Faith-Healing Parents Who Let Their Daughter Die Don’t Want Jurors To Know About Their Religious Motive

Travis and Wenona Rossiter, an Oregon couple, are among a special type of shitty parents: those who let their kids die of a treatable disease, rather than take them to a doctor.

The Rossiters belong to the Church of the First Born, a fundamentalist outfit that holds that prayer is the way to making sick people better.

Does it work? Like hell it does. Their daughter Syble died of complications from diabetes a little over a year ago. She was 12. Prosecutors say the girl would likely be alive today if it wasn’t for the parents’ wishes to deliver her to the care of Jesus, rather than the care of a trained medical team.

Now the Rossiters, accused of manslaughter, claim that it would be “prejudicial” for the jury to learn of the religious beliefs that killed their daughter.

Defense attorneys for Travis and Wenona Rossiter, an Albany couple accused of manslaughter for the death of their 12-year-old daughter in February 2013, are seeking to exclude evidence of religious beliefs or practices during their trial. …

Mark Heslinga, defense attorney for Wenona Rossiter, said evidence of religious beliefs would be prejudicial.

My client is requesting he be tried for the actions of that day, not for his religious beliefs,” said Tim Felling, Travis Rossiter’s attorney.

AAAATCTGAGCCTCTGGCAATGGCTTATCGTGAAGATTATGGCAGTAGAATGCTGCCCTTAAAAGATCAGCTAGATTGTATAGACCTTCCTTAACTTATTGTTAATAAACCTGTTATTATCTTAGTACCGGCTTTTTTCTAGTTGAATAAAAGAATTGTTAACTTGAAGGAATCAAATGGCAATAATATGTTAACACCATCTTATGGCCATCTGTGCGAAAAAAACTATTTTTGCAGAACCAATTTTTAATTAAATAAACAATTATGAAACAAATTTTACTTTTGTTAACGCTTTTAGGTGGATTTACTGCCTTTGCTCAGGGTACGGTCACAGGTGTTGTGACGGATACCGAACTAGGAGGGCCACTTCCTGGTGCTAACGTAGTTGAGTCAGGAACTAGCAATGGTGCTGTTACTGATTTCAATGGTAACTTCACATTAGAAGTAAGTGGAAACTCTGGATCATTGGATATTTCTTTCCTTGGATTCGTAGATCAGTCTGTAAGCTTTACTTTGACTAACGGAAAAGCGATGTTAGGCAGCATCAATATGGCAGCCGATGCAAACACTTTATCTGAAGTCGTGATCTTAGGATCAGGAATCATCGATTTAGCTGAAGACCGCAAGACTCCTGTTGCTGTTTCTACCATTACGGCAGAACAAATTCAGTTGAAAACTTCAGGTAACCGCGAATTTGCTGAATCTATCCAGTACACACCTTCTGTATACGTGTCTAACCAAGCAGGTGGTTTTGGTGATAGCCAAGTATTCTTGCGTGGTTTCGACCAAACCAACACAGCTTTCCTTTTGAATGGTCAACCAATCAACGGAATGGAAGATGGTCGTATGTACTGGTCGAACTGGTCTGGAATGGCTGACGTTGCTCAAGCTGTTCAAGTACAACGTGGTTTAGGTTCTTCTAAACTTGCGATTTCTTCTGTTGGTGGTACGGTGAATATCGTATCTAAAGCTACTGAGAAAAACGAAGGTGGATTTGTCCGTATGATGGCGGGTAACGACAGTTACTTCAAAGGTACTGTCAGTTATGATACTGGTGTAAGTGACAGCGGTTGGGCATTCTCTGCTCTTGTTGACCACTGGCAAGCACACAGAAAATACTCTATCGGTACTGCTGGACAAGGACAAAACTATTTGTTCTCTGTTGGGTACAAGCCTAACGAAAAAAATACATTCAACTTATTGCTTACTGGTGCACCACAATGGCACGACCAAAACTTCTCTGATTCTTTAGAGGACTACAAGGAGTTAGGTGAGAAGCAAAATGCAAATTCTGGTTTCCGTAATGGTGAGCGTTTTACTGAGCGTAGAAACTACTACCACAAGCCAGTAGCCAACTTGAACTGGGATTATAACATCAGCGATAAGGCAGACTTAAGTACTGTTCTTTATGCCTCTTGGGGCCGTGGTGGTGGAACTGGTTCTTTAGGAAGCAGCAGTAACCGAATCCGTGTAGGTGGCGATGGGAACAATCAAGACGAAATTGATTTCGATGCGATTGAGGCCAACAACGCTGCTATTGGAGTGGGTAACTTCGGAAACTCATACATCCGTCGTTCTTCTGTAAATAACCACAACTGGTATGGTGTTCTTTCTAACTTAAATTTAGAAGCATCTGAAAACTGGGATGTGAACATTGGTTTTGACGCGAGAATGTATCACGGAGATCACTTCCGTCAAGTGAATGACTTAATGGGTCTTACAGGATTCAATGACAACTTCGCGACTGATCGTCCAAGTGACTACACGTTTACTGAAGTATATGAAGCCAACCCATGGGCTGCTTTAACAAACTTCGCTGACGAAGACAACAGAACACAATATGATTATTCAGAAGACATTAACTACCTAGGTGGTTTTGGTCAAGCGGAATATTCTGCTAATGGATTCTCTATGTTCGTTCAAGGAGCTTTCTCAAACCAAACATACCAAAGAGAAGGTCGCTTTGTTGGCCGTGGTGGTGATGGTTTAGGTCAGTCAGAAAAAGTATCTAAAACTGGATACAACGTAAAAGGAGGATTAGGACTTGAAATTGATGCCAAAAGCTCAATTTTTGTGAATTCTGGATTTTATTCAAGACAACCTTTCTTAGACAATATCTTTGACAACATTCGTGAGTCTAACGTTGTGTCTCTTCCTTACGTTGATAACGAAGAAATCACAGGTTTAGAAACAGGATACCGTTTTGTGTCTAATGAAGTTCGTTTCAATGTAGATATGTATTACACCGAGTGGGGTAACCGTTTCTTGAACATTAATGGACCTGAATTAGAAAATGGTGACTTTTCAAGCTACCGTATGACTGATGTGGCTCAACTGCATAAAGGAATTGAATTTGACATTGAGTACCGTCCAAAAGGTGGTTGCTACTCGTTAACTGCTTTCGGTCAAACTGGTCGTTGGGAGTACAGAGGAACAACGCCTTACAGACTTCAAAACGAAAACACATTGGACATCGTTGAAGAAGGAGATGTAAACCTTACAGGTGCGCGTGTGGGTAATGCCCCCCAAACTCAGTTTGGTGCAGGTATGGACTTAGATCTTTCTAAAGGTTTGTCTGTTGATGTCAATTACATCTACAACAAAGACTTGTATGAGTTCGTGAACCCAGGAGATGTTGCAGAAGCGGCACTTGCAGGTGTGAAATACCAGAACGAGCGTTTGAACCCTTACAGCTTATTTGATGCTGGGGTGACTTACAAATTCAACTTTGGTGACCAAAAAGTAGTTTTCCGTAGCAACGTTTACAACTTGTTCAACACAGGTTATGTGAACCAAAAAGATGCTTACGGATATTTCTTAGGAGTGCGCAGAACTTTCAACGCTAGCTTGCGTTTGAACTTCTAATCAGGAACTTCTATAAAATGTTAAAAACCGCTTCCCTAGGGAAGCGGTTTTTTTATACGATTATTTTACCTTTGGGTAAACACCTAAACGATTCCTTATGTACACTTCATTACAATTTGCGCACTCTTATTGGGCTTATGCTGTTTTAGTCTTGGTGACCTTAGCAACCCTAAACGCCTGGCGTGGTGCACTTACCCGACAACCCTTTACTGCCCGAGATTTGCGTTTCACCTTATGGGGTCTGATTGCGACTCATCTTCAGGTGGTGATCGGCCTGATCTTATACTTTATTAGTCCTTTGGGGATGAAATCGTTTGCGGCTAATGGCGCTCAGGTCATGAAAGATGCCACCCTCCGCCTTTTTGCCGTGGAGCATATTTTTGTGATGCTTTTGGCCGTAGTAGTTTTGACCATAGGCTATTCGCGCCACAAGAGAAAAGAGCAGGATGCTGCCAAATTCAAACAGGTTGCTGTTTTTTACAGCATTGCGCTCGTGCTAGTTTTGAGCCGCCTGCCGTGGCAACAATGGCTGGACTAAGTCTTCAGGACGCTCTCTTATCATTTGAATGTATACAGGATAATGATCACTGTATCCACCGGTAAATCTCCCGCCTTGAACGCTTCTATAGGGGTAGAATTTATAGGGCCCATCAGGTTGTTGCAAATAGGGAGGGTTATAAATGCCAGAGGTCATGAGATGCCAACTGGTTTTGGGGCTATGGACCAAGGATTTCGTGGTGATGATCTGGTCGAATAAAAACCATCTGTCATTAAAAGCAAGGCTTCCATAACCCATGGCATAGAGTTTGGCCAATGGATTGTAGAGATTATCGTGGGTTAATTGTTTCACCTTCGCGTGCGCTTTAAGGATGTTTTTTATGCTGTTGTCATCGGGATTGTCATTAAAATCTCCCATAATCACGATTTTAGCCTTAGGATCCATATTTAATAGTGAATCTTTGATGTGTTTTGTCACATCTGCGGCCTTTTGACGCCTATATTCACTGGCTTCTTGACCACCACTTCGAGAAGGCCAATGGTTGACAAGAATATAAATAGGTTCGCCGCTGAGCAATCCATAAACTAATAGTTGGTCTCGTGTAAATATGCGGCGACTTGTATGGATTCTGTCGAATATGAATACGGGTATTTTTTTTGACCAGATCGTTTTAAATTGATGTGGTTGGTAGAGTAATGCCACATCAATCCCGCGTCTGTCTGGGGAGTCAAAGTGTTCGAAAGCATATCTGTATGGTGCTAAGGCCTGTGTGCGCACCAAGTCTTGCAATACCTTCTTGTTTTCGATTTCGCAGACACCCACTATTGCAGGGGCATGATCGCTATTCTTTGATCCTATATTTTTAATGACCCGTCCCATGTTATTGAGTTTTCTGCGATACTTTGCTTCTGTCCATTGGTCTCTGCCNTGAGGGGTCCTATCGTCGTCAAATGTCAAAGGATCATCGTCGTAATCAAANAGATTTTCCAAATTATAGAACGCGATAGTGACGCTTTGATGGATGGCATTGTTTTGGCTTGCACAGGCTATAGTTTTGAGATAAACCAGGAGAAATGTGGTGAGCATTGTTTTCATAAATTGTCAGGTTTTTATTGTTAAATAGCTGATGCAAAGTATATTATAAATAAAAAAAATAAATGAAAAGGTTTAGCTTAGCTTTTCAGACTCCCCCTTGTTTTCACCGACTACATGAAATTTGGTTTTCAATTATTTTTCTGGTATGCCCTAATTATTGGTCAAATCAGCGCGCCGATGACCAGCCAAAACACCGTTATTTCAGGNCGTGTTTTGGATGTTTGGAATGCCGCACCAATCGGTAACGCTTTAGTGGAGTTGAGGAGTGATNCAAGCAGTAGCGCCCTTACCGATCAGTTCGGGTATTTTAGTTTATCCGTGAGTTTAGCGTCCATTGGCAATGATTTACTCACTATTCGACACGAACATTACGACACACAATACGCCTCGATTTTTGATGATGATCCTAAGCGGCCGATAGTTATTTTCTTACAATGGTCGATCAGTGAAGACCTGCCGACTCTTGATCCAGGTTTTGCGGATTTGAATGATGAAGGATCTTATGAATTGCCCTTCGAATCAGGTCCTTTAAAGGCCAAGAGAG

Judge Daniel Murphy may well be sympathetic to that argument. He has already ruled that the jury is to be kept unaware of the death of Wenona Rossiter’s brother, Anthony.

Anthony Hays, 7, died of leukemia in 1994, after his parents failed to provide medical care for him. In 1996, a Linn County jury convicted his father, Loyd Hays of Brownsville, on charges of criminally negligent homicide. He was sentenced to five years’ probation. …

Murphy said the two children died of completely separate causes, so he didn’t see the relevance.

Well, Judge, the relevance would be that in this family, there is a pattern of criminal religious misconduct that is demonstrably claiming children’s lives. The Rossiters have two other children. Are you saying, Judge, that you’re prepared to let those kids get Schaibled?

Wenona Rossiter was a child herself when her parents let her brother die. She obviously bears no culpability in his murder. But if I were a juror, I’d like to know that she learned so little from the event that she blindly — and fatally –  repeated it when it came time to take care of her own sick child. Her history, Judge, would tell the jury that there is a high likelihood of Ms. Rossiter letting her other children die if they get dangerously sick. And I’d rather, you know, keep her away from them if that’s the case. Preferably behind bars.

It gets worse.

Murphy also ruled against allowing evidence of prior bad acts regarding a lack of medical care for Syble Rossiter. “It doesn’t prove they acted recklessly in this case,” he said.

Objection, Your Honor. The same one as before. Knowing there’s been a pattern of neglect would help assess both Ms. Rossiter’s guilt in the matter and the probability of her endangering her other children in the future.

If justice is to be served, the jury — along with the public — has a right to know.

About Terry Firma

Terry Firma, though born and Journalism-school-educated in Europe, has lived in the U.S. for the past 20-odd years. Stateside, his feature articles have been published in the New York Times, Reason, Rolling Stone, Playboy, and Wired. Terry is the founder and Main Mischief Maker of Moral Compass, a site that pokes fun at the delusional claim by people of faith that a belief in God equips them with superior moral standards.


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